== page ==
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Portraits in Massachusetts Law is a regular feature of Massachusetts Law Updates. These pages provide links to biographical information abut people who have been particularly important in legal history in Massachusetts, as our government took shape in the cauldron of the American Revolution and grew and changed throughout the nineteenth and twentieth centuries.

Lemuel Shaw was Chief Justice of the Massachusetts Supreme Judicial Court from 1830 to 1860. He first took his seat at a sitting of the Court in Lenox in Berkshire County on August 31, 1830. In the thirty years that followed, the “approximately 2,200 decisions” that he wrote helped to create a body of law.

“At the time of his appointment to the bench, American law was still in its formative period. . . No other state judge through his opinions alone had so great an influence on the course of American law.”

– Leonard W. Levy, “Lemuel Shaw: America’s Greatest Magistrate”, 7 Vill. L. Rev. 389 (1962)

In 1881, in The Common Law, Oliver Wendell Holmes, Jr. said of Shaw that “few have lived who were his equals in their understanding of the grounds of public policy to which all laws must ultimately be referred. It is this that made him …the greatest magistrate which this country has produced.”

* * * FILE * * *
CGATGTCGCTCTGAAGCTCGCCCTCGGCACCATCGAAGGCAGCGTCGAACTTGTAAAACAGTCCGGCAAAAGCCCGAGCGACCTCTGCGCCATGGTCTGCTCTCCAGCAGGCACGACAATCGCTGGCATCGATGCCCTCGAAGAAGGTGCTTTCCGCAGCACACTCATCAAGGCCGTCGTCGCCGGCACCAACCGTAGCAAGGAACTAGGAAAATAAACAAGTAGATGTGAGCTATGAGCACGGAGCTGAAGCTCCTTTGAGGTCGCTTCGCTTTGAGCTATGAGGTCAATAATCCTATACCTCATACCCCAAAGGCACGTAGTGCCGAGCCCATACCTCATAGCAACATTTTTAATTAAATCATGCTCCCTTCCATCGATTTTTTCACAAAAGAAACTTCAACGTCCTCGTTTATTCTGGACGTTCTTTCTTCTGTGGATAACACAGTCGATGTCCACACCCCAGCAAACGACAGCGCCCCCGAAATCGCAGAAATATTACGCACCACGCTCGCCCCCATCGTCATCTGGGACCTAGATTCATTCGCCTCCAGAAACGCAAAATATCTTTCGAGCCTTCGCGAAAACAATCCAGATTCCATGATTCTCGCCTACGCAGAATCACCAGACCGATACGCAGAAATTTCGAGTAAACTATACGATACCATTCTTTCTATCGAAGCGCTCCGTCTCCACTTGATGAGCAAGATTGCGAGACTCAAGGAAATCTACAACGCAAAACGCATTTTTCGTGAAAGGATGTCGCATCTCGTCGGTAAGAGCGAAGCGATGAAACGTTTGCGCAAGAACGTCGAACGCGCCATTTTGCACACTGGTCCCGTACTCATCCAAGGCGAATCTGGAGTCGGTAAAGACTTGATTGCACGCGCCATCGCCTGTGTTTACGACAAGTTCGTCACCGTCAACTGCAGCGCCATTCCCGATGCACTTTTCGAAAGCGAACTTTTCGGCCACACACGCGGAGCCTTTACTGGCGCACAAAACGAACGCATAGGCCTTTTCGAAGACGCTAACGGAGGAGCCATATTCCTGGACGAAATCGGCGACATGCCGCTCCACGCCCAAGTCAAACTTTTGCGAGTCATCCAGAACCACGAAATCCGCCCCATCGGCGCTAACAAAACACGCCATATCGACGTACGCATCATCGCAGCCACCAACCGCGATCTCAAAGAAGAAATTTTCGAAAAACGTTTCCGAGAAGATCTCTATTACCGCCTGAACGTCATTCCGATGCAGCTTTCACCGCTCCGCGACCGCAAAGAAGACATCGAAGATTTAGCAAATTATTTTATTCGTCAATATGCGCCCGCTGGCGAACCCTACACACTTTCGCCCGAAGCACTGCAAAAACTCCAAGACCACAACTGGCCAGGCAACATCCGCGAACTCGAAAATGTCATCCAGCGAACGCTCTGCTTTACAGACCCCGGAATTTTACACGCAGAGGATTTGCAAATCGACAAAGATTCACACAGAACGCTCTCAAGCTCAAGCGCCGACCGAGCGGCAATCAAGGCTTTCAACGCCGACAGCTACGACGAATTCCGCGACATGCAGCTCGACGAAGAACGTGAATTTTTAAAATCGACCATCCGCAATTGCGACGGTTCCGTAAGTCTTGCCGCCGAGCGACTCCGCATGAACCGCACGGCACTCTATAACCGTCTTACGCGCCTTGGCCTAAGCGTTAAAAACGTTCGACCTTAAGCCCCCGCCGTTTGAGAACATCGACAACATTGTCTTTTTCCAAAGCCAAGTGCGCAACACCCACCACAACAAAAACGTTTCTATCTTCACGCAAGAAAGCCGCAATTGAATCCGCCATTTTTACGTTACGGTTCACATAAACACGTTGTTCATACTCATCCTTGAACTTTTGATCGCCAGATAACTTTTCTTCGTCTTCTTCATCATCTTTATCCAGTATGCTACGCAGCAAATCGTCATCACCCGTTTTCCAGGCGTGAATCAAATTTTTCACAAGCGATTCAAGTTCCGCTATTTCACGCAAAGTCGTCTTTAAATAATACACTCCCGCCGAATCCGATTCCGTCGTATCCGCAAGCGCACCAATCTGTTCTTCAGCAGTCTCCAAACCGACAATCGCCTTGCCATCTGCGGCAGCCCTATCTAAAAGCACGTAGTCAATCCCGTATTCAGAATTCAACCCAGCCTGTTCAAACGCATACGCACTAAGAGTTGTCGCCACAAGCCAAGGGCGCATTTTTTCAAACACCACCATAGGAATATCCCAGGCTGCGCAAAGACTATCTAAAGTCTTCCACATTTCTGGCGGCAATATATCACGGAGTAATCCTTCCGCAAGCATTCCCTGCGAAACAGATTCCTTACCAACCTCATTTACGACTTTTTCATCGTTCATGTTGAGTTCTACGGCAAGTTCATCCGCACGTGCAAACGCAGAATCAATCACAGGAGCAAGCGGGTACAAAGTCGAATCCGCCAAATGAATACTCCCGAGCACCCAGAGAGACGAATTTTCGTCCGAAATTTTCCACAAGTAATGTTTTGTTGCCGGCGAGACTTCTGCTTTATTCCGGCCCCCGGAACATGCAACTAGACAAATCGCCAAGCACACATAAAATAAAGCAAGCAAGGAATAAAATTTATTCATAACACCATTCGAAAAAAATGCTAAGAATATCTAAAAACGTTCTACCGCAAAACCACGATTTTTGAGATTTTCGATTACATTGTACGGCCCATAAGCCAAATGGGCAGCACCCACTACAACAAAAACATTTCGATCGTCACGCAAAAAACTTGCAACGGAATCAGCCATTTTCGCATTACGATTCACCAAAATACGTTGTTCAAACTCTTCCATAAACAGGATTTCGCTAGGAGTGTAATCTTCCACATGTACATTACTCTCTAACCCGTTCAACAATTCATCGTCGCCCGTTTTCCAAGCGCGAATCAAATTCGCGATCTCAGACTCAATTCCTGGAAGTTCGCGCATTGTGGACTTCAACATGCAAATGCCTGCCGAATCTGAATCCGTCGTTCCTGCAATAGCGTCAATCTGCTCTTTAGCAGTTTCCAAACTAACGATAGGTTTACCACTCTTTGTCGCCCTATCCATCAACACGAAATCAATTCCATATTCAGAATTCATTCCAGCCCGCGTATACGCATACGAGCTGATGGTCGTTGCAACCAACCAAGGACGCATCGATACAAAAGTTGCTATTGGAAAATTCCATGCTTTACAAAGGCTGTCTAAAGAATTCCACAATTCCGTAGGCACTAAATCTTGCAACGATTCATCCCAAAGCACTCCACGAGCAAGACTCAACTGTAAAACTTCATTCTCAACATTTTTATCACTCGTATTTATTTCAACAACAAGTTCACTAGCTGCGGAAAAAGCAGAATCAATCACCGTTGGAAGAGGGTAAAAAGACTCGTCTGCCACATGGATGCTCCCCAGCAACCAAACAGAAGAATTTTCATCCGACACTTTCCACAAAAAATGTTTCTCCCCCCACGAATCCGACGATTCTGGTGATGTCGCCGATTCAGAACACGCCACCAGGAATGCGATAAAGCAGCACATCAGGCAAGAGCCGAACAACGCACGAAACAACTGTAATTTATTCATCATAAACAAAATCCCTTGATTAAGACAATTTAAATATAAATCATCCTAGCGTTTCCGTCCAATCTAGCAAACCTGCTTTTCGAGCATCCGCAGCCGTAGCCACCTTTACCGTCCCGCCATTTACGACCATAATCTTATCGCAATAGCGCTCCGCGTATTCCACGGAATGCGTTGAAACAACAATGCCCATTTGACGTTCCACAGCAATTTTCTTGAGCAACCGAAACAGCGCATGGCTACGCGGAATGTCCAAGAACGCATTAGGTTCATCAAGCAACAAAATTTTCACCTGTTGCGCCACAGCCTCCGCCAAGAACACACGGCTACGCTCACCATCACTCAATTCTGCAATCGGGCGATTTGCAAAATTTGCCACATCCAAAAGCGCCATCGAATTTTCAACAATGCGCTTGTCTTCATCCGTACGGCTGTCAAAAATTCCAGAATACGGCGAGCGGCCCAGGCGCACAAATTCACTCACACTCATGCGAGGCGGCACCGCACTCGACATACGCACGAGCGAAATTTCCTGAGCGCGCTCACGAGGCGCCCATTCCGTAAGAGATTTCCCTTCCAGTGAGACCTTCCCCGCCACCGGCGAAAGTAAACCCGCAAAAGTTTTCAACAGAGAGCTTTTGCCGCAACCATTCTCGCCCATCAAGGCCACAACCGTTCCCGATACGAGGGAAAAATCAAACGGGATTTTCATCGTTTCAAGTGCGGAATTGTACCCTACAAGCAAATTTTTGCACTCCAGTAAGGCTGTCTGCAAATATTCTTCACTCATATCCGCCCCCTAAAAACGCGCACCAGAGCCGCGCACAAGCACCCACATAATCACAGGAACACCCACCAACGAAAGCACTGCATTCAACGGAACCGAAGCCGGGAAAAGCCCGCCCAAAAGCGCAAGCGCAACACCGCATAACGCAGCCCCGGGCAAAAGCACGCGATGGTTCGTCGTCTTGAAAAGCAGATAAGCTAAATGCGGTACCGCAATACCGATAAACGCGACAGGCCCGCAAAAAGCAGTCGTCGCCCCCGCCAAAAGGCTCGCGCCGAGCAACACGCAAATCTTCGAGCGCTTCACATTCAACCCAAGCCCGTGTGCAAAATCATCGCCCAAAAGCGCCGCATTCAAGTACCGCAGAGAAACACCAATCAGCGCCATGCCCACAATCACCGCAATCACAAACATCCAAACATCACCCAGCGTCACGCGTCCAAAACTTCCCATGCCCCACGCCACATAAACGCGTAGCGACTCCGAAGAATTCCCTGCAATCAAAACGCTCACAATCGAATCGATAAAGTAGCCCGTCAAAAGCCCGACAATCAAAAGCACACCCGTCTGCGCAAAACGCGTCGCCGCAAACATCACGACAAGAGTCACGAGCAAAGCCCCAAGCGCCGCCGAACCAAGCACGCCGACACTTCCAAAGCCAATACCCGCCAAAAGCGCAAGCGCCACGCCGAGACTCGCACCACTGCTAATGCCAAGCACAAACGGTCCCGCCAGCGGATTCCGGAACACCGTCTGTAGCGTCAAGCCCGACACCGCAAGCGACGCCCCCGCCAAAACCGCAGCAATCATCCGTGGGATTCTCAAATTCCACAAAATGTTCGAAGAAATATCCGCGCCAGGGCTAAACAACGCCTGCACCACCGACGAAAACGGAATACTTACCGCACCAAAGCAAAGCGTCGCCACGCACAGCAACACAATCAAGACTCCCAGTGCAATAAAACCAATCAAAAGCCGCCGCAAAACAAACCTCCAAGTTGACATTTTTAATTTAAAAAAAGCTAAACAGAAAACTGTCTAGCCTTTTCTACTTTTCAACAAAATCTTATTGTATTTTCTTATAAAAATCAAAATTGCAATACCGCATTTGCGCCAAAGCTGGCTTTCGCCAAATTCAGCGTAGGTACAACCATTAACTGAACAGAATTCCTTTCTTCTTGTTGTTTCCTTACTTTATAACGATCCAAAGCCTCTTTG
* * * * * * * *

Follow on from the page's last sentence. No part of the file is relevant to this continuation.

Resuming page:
“He has become our exemplar of justice, his name a maxim. His portraits even, so familiar to us all, carry conviction of his power. As we look at his likeness we are reminded of the legendary Greek who, when asked how she knew that Hercules was a god, replied, ‘because I was content the moment my eyes fell upon him.’ ”

 Frederick H. Chase in 272 Mass. 591 (1930) Centennial Memorial on the Centenary of the Appointment of Lemuel Shaw as Chief Justice of the Mass. Supreme Judicial Court.

One example of the influence of his opinions is the “reasonable doubt”  standard used for over 100 years in criminal trials, first delineated by Shaw in Commonwealth v. Webster, 59 Mass. 295 (1850). Only in 2015 did the Supreme Judicial Court choose to use “more modern language” to define the concept of reasonable doubt, still honoring the preservation of “the power, efficacy, and essence of the Webster charge.”

Lemuel Shaw had a long and complex relationship with his son-in-law, Herman Melville, detailed in an article written by Kenneth S. Lynn (5 Consitutional Commentary 411 (1988)). Melville dedicated the first book that he ever published, Typee, “To Lemuel Shaw, Chief Justice of the Commonwealth of Massachusetts, This Little Work is Affectionately Inscribed by the Author”. Shaw provided financial support for Melville’s family while Herman Melville wrote Moby Dick at the farm known as Arrowhead in  Pittsfield.


In February of this year, Chief Justice Ralph Gants put out a call to identify the sitter in a portrait that hung outside his chambers.  We can no longer hold that the portraits of Lemuel Shaw are “so familiar to us all”, as Frederick Chase averred in 1930. But after an attempt to rediscover the identity of the subject of the portrait, the Court is satisfied that the redoubtable visage of Chief Justice Lemuel Shaw is overlooking the administration of justice in Massachusetts.

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